In addressing the schism, the writer has used two different real life examples as key structural elements. One is the family unit. Obviously the early growing church would contain older and younger members. The other is Jesus' final night before His crucifixion when the original disciples fled and a schism within the Body of Christ occurred.

This second example forms basis for the opening of the letter:

That which was from the beginning, which we have heard, which we have seen with our eyes, which we have looked upon, and our hands have handled, concerning the Word of life— the life was manifested, and we have seen, and bear witness, and declare to you that eternal life which was with the Father and was manifested to us— that which we have seen and heard we declare to you, that you also may have fellowship with us; and truly our fellowship is with the Father and with His Son Jesus Christ. (1:1-3)

The writer is not alone as a witness to the actual events of the life, death, and resurrection of Christ Jesus. At the same time, even His original disciples betrayed, denied and left Him. The actions of the original disciples serve as primary outline to the letter. Even though they had been closest to Jesus seeing and hearing all that He did, they left Him. So the overall letter is both to encourage and warn those who remained. If those who had been closest to Jesus could succumb to the pressures of the world, no one should presume their faith in Jesus Christ is immune to attack. Τεκνία, (just as Jesus addressed His disciples the night before His death), remember these key truths:

  • If you sin you have Jesus Christ as, an Advocate with the Father. (2:1)

  • Your sins have been forgiven for His name’s sake. (2:12)

  • Abide in Him so you will not be ashamed before Him at His coming. (2:28)

  • Let no one deceive you. Practice righteousness. (3:7)

  • The Spirit inside you is greater than the world outside. (4:4)

  • Keep yourself free from idols. (5:21)

Finally, I note that given this structure, and in particular the ending, and how it alludes to the original disciples (including the writer?), this message could also be shared with those who had left. The writer has delivered a message which could be used to appeal to one who had left. That is, your departure in some ways is similar to what the original disciples did and just as they returned to the truths they had heard from the beginning, so can you. And if you return your fellowship with Jesus will be restored, just as it was with the original disciples.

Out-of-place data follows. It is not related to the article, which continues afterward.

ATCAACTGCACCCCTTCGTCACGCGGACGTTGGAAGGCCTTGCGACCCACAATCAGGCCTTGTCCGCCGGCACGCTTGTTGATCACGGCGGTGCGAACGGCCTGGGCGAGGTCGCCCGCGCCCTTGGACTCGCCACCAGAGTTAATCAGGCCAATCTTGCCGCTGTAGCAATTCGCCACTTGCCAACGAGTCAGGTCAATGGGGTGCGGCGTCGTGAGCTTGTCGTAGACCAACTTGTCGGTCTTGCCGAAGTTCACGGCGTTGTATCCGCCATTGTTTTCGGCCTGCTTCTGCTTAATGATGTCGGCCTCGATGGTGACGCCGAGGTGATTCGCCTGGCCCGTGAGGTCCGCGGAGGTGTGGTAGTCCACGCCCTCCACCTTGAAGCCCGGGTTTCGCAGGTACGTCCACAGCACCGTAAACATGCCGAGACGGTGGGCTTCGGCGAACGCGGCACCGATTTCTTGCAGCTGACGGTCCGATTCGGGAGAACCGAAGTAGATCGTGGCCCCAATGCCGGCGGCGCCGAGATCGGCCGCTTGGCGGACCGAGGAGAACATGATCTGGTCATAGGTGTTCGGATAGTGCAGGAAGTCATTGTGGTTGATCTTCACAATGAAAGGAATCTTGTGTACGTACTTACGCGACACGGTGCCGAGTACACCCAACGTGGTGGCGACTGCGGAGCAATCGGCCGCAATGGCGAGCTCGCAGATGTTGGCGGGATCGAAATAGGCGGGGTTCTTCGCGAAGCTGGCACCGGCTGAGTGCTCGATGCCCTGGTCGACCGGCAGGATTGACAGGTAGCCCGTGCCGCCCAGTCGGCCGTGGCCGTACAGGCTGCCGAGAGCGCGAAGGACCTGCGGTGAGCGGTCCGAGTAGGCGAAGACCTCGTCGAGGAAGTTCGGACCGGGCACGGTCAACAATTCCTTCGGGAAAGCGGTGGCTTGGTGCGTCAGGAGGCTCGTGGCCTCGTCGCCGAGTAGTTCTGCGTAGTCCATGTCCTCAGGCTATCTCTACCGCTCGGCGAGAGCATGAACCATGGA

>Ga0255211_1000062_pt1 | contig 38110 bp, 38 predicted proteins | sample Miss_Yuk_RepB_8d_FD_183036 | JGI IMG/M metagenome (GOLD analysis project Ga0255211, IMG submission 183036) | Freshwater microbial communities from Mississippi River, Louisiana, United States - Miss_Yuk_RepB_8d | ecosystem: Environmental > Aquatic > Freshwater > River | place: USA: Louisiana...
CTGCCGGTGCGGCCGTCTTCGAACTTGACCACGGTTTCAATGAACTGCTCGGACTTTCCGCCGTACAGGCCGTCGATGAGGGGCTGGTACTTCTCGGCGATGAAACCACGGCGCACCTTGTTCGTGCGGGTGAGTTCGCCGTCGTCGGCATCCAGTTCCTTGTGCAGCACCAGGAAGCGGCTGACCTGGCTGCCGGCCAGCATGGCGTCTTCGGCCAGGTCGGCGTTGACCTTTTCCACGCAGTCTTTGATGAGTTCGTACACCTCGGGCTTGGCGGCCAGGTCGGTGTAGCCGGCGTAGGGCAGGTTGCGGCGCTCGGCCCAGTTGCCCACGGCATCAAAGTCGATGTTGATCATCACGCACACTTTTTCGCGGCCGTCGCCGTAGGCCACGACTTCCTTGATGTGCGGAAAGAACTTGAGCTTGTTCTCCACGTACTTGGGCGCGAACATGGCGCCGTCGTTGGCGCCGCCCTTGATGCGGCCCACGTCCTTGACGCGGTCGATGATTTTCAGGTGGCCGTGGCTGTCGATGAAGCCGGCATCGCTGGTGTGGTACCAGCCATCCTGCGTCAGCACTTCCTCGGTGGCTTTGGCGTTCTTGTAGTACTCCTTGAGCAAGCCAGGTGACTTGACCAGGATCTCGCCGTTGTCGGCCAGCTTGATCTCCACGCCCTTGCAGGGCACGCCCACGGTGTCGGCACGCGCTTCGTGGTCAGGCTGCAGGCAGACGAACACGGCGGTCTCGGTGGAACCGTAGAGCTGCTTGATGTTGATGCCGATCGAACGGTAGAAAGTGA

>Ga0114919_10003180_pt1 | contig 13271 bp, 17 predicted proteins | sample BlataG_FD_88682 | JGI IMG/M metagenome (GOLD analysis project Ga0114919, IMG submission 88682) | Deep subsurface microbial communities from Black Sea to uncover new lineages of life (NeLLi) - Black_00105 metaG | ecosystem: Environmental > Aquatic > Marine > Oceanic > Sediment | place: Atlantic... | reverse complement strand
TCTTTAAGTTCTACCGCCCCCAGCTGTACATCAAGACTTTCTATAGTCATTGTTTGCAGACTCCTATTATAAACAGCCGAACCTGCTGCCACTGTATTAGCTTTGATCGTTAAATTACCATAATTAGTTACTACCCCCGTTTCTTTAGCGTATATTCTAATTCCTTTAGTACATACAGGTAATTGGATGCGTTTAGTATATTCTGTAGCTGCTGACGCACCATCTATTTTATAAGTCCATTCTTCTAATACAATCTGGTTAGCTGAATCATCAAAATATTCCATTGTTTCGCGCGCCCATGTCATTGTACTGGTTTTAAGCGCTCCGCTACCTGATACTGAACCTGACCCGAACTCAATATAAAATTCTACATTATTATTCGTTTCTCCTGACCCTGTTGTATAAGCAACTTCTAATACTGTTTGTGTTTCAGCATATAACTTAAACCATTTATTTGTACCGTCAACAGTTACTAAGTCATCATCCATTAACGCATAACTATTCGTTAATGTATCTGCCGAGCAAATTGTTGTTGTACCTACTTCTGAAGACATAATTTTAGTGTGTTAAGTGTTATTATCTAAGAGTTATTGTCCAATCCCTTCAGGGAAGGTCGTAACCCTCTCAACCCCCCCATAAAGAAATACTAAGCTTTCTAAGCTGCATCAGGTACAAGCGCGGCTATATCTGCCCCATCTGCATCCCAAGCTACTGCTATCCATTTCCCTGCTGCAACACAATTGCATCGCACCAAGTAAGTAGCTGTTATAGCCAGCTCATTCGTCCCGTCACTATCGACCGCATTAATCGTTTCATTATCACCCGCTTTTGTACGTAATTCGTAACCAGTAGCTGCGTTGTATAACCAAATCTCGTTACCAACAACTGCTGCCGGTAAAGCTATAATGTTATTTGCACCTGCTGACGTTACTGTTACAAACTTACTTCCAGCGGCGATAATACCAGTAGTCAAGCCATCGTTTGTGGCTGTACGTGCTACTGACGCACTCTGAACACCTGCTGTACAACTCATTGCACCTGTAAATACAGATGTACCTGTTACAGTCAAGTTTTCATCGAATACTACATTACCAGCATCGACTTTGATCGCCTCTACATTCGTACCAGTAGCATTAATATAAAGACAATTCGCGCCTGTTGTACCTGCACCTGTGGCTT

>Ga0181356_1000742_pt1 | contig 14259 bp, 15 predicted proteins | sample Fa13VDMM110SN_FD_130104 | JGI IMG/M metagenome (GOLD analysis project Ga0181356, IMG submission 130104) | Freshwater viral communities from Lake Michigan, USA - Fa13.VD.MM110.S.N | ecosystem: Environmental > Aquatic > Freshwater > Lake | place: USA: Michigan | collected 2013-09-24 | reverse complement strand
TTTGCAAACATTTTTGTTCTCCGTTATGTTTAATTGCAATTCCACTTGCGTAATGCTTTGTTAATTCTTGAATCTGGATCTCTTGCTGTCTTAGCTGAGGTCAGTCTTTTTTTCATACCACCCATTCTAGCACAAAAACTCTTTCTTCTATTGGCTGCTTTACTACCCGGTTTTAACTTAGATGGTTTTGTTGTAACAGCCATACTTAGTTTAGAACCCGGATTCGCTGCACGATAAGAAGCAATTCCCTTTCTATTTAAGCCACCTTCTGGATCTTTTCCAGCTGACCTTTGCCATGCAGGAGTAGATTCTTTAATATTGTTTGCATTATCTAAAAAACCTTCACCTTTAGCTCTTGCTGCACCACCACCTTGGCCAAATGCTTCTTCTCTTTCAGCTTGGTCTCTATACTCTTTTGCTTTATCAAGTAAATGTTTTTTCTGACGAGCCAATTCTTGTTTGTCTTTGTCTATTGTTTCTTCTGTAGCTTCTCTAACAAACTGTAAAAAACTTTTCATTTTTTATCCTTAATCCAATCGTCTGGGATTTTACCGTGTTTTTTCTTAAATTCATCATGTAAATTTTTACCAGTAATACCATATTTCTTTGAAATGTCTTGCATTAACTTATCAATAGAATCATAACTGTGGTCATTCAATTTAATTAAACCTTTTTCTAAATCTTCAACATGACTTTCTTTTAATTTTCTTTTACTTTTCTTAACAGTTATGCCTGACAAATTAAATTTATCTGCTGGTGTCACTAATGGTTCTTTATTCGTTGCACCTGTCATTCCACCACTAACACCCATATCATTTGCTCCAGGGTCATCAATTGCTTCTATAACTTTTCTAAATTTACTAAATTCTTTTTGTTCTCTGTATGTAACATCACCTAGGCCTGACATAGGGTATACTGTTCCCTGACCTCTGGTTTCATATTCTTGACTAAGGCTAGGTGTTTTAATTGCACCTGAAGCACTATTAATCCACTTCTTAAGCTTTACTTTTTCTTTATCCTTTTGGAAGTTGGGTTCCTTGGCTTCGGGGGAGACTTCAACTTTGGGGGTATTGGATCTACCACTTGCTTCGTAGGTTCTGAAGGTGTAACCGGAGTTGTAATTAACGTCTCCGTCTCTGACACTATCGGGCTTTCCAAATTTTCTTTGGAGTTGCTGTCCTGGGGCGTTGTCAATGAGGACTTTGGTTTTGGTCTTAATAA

1. All Scripture from the New King James translation.
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Addressing the children is what builds the frame of his counsel. Fathers and young man come in between. Later on, ch. 3 of the letter, he extends and explains the concept of children for all insofar as all are children of the one Father.

Interesting that even in this letter he does not explicitly address women as he does fathers and young men. Those for whom the author is a father, be they men or women, old or young, accepted his addressing of children for themselves.

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I suppose everyone has said something good, but here is the key:

  1. When John said ("...I write to you...") young children, young men and fathers, please note it isn't a gender thing.

  2. What is it then? It is indeed a spiritual level.

  3. Remember the ark of covenant was carried on the shoulders of young man.

  4. Young children operate on this frequency: WII-FM (what is in it for me)

  5. Children are carried and fed, they sleep in one place and wake up in another. The key to childrens' miracles is cry. Exodus talked about the children of Israel crying to God.

  6. Young men are the ones who God can depend on. They volunteer, their reasonable service is because they have served God not because of the many returns.

  7. Fathers are those who are also more matured.They are not intimidated by what others achieve or has.

  8. Paul was writing and he said, "....you are screwed up because there is no fathers among you...."